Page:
Whatever earthquakes have rocked parts of the southern hemisphere, the north has experienced different, although hardly less tumultuous shifts. They say life is unpredictable and that could probably qualify as the understatement of the century.
Of course, these great events have taken place under the spotlight glare of a world obsessed with 24-hour media, the latest carpool karaoke and fascination with Ed Balls’ efforts on Strictly Come Dancing. It’s not just the seminal events which flood our screens, fill our inboxes and Snapchat their way onto our smartphones.
Strangely, it wasn’t under the gaze of a watching world when God showed up that first Christmas. We’re told the onlookers were some shepherds, minding their own business and hoping for a relatively hassle free night, when something exploded upon them and they were told to go and find God. We can imagine their reaction. ‘Find God’? ‘Yes, that’s right, because a child has been born to a young couple, sort of refugee types and he’s lying in a feeding box in that village a few miles from here. And he’s God’s Son’.
Anyone other than the shepherds might well have wondered whether this was some kind of a joke and stayed put. But they didn’t and, well, the rest is history.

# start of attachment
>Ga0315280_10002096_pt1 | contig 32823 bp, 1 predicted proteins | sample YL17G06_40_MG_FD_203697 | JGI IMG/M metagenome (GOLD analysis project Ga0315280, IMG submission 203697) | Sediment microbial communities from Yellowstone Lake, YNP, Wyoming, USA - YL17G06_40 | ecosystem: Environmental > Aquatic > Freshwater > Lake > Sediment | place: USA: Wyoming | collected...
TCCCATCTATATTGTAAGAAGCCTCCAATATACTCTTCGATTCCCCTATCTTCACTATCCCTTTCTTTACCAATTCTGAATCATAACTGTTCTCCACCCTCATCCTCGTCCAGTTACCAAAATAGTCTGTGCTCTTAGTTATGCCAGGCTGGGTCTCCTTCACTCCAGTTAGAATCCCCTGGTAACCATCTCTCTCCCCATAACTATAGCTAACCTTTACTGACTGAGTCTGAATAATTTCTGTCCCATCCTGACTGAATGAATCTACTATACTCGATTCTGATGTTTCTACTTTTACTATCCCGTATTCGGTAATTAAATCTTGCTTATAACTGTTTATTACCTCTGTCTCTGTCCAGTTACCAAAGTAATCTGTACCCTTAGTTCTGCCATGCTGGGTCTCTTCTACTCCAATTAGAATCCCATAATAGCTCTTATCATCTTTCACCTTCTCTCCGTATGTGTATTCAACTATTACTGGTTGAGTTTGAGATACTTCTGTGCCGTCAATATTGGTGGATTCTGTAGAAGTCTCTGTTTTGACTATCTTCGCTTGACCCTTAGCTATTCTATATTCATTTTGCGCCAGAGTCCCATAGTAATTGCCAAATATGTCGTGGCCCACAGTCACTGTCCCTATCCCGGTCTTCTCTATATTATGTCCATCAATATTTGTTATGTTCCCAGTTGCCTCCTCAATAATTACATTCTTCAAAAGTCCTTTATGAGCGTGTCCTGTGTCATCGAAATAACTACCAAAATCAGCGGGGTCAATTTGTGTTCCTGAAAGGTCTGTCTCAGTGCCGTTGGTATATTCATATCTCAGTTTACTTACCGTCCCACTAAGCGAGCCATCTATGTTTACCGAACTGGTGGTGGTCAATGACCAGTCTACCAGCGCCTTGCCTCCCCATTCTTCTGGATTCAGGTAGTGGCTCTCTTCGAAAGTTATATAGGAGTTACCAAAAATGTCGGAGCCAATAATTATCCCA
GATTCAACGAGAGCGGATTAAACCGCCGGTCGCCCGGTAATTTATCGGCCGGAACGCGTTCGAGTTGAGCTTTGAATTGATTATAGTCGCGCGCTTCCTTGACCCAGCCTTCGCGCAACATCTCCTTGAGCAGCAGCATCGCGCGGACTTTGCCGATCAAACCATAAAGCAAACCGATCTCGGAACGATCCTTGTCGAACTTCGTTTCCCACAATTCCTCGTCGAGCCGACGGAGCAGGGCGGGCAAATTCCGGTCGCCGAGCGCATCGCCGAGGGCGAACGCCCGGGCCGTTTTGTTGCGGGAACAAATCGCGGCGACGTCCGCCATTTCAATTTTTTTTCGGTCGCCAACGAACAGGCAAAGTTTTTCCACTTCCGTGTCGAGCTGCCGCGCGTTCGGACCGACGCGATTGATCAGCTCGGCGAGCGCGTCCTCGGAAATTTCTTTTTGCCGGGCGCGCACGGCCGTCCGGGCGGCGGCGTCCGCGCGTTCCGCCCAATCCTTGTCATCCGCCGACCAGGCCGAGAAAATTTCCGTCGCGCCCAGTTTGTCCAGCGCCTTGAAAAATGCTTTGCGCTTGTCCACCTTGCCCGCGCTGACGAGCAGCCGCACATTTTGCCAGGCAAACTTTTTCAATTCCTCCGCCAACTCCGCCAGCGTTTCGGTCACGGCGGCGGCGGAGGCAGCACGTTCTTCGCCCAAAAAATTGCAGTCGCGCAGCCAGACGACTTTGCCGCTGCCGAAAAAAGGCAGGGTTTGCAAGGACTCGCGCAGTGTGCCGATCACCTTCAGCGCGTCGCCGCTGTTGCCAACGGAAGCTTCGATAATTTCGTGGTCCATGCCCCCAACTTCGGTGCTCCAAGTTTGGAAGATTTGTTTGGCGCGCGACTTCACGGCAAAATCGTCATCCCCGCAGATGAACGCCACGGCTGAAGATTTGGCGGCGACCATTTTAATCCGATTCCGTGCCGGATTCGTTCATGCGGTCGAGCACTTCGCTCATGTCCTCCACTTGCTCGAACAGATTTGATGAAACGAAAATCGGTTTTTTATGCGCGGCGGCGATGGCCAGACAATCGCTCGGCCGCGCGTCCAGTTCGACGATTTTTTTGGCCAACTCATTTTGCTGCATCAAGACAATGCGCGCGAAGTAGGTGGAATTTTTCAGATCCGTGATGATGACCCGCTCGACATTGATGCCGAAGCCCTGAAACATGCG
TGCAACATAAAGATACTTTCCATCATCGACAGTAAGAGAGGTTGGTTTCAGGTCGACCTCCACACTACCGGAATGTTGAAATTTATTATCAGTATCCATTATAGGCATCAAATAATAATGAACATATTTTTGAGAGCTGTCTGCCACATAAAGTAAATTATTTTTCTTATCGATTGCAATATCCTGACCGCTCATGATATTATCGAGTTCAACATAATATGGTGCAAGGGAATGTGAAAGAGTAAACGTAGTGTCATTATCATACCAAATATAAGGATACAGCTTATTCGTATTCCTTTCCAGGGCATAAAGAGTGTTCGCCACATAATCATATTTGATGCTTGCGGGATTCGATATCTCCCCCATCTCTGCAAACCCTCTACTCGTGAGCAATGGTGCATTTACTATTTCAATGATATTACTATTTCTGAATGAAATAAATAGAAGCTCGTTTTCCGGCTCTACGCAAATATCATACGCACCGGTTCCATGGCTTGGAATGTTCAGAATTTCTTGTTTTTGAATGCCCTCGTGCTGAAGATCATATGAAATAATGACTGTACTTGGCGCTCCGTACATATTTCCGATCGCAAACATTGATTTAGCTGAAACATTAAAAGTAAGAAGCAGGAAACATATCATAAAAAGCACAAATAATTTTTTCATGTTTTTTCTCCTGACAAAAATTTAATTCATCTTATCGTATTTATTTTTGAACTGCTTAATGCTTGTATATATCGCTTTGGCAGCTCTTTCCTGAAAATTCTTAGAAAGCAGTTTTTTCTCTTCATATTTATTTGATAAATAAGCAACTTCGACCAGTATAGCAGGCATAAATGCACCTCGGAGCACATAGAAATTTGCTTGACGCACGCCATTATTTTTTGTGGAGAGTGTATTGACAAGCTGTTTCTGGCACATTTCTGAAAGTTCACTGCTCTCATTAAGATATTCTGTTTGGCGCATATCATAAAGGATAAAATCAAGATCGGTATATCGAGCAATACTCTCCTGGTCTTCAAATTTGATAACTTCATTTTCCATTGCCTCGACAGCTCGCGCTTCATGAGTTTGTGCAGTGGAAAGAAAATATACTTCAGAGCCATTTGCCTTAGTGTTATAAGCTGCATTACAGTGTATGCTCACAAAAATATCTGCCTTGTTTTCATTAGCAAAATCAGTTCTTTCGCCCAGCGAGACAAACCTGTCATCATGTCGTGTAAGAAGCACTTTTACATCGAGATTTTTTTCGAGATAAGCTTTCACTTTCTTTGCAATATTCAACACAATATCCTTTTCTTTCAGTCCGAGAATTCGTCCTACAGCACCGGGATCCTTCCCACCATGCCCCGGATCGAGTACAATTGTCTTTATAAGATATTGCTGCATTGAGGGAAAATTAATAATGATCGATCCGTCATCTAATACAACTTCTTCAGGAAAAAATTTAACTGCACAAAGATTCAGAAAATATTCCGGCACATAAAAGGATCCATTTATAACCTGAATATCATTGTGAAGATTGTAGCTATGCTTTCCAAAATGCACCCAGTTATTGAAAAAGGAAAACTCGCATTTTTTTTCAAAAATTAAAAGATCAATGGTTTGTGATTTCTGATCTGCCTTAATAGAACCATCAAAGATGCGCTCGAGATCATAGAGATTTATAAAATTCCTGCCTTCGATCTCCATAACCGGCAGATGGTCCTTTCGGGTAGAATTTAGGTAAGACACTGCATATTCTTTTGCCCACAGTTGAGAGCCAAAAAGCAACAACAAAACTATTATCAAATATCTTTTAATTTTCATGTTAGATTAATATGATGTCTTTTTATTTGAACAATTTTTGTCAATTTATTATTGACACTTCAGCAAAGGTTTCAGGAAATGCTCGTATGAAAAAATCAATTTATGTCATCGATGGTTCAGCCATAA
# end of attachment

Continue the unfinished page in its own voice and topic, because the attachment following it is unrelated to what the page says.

This tells us something about God. We may look in all sorts of traditionally religious places and try to see the divine hand in great and seismic events. But when God shows up, it can be utterly unexpected and wonderful for that very fact. It might be in the small things or when we feel we least deserve attention and God becomes real and living to us – waiting in line at the supermarket for example, a chance comment from a friend over a drink in the pub or when walking the dog on a cold winter morning.
I hope and pray that you discover something of God’s love and care for you over this Christmas period. Don’t be surprised if it is in the place you least expect, God has always played left field.